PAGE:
Warren Buffett isn’t always right – but he’s a $47 billion advertisement for optimism
The legendary investor Warren Buffett has taken more flak than seems necessary for his lapse of judgment over his former lieutenant David Sokol, who bought shares in a company called Lubrizol before recommending it to Buffett as an acquisition for the Berkshire Hathaway conglomerate. Having been tipped as a potential successor if 80-year-old Buffett ever retires from running Berkshire, Sokol resigned abruptly in March. Buffett’s comment at the time, ‘Neither Dave nor I feel his Lubrizol purchases were in any way unlawful’, was widely regarded as inadequate. Belatedly, he introduced phrases such as ‘inexplicable and inexcusable’, but the incident provoked whispers that the great stock- picker, hitherto a pillar of Midwestern principle in contrast to the sharks of Wall Street, is losing his touch. And that dampened the usually fun-filled Berkshire shareholders’ meeting in Omaha, Nebraska, last week.
That’s a pity, because Buffett is still worth listening to — for example, when he talks about why he prefers to buy shares in companies (or simply buy whole companies) with strong cash flows and hold them ‘for ever’, rather than following the fashion for gold. If you took all the gold ever mined, he said recently, it would make a 67-foot cube — and at a price above $1,500 an ounce, that would buy all the farmland in America plus ten companies the size of Exxon Mobil, still leaving you a trillion dollars of change in your pocket. ‘Or you could have a big cube of metal. Which would you take? Which is going to produce more value?’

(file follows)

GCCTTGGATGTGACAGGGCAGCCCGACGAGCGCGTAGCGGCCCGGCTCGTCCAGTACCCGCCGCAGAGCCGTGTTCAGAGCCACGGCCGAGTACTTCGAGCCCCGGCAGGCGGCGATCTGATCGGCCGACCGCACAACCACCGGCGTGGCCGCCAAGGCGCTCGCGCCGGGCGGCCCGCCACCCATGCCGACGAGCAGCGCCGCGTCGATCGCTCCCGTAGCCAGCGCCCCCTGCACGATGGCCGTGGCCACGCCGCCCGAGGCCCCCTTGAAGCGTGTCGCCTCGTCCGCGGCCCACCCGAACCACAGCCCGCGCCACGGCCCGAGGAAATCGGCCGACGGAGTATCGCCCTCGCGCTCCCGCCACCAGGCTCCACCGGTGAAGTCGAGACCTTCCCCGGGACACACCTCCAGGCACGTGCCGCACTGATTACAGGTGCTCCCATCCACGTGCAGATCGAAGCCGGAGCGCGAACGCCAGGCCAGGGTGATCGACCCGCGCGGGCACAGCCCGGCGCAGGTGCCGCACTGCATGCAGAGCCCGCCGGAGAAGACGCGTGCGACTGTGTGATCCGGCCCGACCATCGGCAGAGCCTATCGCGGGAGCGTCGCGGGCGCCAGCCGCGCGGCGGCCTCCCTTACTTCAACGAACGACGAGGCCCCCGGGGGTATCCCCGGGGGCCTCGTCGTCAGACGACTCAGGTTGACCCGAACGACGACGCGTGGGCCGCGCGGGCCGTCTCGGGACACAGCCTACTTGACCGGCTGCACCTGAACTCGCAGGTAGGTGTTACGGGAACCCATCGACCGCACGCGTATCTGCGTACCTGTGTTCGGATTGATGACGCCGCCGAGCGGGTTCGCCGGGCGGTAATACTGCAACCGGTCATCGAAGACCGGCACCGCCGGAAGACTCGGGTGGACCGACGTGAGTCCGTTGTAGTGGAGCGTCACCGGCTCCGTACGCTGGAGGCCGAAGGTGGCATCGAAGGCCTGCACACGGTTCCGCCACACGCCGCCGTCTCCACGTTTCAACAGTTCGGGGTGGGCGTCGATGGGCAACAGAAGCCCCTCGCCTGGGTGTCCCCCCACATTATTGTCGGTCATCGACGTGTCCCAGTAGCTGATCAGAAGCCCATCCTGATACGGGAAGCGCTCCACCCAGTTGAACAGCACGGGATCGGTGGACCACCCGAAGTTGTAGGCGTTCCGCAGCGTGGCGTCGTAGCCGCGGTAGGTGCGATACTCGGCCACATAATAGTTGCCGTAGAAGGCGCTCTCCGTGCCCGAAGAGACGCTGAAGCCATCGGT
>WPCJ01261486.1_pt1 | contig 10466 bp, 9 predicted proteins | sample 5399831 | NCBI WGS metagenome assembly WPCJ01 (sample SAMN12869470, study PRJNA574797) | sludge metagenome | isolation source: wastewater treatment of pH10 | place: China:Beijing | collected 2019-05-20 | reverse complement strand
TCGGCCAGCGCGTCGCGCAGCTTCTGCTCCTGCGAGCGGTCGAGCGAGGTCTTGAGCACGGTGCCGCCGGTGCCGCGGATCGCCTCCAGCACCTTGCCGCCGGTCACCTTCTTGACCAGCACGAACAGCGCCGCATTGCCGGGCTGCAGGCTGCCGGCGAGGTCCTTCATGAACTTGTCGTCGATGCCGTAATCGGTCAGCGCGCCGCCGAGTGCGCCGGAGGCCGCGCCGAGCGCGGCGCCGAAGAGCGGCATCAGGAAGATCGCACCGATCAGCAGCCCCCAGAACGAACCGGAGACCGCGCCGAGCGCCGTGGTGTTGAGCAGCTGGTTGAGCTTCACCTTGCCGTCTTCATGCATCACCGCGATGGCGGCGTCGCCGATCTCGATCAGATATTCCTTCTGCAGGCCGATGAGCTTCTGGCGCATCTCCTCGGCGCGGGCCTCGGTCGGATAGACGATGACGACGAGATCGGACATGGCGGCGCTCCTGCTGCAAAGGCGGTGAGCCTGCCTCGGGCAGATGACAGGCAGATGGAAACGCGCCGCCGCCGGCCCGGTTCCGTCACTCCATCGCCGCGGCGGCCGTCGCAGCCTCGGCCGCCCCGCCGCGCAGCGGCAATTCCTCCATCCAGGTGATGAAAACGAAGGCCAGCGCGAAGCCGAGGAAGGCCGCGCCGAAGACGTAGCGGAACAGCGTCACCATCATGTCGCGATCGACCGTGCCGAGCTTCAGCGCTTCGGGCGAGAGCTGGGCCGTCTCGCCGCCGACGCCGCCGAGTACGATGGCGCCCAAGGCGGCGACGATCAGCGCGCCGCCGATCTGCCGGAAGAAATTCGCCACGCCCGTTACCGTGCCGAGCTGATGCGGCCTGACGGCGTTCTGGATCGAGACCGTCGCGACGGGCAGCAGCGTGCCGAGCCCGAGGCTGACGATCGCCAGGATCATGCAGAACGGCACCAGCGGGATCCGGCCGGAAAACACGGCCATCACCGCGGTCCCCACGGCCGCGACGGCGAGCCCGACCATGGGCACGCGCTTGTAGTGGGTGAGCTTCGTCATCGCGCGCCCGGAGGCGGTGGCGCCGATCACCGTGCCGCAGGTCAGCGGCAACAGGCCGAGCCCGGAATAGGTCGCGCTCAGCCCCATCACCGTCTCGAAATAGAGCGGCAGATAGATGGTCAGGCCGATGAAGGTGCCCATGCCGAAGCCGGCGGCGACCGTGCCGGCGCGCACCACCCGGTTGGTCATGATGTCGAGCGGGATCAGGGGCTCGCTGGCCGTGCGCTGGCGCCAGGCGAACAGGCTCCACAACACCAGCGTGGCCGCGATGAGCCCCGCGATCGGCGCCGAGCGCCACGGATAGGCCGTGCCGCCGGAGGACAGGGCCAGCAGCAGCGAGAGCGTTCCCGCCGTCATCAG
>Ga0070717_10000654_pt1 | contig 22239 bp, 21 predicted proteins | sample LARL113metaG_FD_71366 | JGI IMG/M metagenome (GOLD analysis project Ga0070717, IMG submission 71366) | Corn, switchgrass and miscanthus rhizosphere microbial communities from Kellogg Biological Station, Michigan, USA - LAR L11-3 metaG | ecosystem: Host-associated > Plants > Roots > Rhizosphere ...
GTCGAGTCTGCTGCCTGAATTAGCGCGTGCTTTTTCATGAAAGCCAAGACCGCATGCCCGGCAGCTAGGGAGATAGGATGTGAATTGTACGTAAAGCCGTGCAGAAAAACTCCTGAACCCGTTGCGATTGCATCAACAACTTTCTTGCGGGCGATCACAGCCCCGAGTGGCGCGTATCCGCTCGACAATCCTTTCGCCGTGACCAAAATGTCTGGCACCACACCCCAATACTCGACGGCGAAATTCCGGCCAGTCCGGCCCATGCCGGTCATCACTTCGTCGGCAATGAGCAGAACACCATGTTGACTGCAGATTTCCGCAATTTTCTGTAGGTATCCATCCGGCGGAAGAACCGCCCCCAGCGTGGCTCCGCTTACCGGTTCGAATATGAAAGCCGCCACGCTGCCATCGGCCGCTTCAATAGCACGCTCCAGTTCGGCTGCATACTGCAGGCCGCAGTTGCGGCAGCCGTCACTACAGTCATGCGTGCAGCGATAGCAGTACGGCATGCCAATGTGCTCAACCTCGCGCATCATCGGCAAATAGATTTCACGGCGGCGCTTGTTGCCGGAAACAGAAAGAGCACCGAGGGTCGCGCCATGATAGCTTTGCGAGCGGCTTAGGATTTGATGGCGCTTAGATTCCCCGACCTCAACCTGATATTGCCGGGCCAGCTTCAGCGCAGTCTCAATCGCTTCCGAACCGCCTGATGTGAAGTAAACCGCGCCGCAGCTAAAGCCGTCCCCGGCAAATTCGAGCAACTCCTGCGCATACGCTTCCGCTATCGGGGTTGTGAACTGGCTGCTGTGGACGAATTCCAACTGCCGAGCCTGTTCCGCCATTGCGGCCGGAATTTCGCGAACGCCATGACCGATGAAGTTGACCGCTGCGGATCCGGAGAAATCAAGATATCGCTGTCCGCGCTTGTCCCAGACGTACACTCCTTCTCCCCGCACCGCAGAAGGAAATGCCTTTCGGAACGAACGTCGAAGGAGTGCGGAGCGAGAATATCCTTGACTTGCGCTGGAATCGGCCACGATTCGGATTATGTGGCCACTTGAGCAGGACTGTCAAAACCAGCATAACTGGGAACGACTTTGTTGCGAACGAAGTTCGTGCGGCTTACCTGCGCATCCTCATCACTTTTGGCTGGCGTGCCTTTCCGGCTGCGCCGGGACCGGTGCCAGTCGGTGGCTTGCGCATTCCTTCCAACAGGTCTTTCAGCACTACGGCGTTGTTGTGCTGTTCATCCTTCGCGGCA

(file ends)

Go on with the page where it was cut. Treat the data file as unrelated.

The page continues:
Buffett’s greatest merit is his belief that the market system has rewarded him disproportionately for his work, and that he therefore has an obligation to invest in ways that, by directing capital towards well-managed companies, generate wider economic benefits. Precious metals may be a safe value-store in a turbulent, inflationary world (my Christmas tip that silver would rise faster than gold has been, I modestly point out, a runaway winner) but they are also essentially negative choices: investments for the pessimist, the recluse and the dictator’s wife. Warren Buffett hasn’t always been right about everything, but his $47 billion fortune is a huge advertisement for optimism and positive engagement.
Proud to be British?
Rolls-Royce ‘wins fight’ to appoint a foreign chairman or chief executive for the first time in its history, reported the FT on Monday — and no doubt Rolls’s PR people were delighted by the presentation of this story as a victory for the aerospace and defence manufacturer over restrictive government rules, rather than a surrender to corporate correctness. Having recently recruited the former head of a Dutch retail group (albeit a Briton, John Rishton) to succeed chief executive Sir John Rose, headhunters will now get busy listing Euro-suspects to follow 70-year-old City gent Sir Simon Robertson if he relinquishes the Rolls chair next year.